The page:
During the static test, the motor fired for approximately 90 seconds, producing nearly 449,000 pounds of thrust to qualify the motor’s internal insulation, propellant grain, ballistics and nozzle in a cold-conditioned environment.
This test demonstrated materials and technologies similar to the GEM 63 rocket motor that qualified for flight in October 2019.
Charlie Precourt, vice president of propulsion systems at Northrop Grumman, said, “Our new GEM 63XL motors leverage its flight-proven heritage while utilising state-of-the-art manufacturing technology to enhance launch vehicle heavy-lift capabilities.”
Northrop Grumman has supplied rocket propulsion to ULA and its heritage companies for a variety of launch vehicles since 1964.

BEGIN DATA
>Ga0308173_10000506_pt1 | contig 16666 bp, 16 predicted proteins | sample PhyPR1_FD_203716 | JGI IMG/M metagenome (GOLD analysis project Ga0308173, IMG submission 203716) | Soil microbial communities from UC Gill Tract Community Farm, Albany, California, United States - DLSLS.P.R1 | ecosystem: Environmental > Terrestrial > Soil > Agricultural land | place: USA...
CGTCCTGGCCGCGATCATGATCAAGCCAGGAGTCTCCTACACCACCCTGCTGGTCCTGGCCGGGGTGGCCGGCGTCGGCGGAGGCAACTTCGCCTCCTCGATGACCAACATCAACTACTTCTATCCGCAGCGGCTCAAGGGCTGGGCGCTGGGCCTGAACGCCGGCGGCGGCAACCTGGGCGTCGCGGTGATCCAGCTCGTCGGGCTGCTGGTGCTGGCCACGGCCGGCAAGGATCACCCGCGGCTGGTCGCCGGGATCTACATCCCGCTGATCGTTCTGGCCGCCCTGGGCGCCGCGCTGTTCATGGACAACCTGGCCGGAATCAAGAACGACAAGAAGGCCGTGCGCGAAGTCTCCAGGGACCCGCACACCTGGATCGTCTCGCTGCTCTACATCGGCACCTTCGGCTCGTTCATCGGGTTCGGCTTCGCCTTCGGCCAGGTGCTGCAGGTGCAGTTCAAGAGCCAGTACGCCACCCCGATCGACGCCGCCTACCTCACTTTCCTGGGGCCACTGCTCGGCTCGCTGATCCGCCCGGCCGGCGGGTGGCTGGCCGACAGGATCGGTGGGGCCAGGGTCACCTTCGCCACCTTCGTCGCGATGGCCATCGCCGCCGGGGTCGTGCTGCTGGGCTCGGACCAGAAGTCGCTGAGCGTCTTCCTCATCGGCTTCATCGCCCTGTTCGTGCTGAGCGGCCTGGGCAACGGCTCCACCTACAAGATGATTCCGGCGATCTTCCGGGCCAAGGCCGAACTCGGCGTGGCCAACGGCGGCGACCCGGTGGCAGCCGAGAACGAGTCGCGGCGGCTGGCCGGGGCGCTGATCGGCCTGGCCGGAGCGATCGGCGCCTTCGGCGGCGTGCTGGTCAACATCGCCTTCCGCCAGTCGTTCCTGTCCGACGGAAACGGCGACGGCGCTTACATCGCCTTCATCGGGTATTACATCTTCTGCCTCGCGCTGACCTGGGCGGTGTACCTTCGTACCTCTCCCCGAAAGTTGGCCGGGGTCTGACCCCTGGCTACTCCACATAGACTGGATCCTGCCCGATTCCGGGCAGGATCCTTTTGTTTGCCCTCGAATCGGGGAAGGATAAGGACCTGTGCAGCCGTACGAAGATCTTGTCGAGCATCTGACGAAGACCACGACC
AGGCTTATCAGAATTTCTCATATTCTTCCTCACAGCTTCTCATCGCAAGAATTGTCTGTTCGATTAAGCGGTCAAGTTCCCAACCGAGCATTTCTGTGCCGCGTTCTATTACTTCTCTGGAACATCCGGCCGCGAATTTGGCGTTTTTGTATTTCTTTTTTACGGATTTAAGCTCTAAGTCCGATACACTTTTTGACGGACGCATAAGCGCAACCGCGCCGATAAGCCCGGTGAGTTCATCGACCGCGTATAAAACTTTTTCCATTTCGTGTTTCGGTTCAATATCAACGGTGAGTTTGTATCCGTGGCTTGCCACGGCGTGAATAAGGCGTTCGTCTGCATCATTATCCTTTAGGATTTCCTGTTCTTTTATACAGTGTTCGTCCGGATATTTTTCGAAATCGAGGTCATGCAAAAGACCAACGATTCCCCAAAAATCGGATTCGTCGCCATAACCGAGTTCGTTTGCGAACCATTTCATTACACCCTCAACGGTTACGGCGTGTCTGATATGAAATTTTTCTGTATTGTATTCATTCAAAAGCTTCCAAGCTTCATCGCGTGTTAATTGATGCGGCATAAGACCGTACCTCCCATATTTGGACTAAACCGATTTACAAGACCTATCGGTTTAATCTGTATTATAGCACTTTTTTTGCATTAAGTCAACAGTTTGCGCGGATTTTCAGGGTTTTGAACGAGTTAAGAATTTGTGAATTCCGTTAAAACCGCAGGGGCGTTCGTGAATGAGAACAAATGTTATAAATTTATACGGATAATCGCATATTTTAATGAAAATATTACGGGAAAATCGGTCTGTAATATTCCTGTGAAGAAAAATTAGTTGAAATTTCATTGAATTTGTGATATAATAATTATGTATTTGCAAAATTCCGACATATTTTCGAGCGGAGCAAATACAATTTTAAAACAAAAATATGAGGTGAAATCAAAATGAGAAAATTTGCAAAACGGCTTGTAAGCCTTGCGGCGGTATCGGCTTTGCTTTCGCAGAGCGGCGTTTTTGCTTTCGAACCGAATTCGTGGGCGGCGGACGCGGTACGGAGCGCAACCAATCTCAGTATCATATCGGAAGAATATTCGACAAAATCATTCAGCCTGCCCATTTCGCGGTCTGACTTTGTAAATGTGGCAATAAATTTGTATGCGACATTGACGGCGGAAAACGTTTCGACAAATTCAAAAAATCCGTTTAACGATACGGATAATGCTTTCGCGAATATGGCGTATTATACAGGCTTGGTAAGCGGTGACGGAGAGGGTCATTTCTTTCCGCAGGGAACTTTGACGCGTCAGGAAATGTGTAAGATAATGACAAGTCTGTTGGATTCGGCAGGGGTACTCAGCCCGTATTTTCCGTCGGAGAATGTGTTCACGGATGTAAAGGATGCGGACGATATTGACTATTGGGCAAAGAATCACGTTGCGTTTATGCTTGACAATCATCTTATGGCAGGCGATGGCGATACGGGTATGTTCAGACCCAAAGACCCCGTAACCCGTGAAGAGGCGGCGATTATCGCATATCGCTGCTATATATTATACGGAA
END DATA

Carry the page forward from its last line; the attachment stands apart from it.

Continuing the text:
The GEM family of strap-on motors was developed starting in the early 1980s with the GEM 40 to support the Delta II launch vehicle.
The company then followed with the GEM 46 for the Delta II Heavy, and the GEM 60, which flew 86 motors over 26 Delta IV launches before retiring in 2019 with 100 per cent success.
“The GEM 63XL increases thrust and performance by 15-20 per cent compared to a standard GEM 63,” Precourt added.
The first flight of the GEM 63 motors will be on a ULA Atlas V launch vehicle planned for fourth quarter 2020, and GEM 63XL motors will support the Vulcan rocket in 2021.
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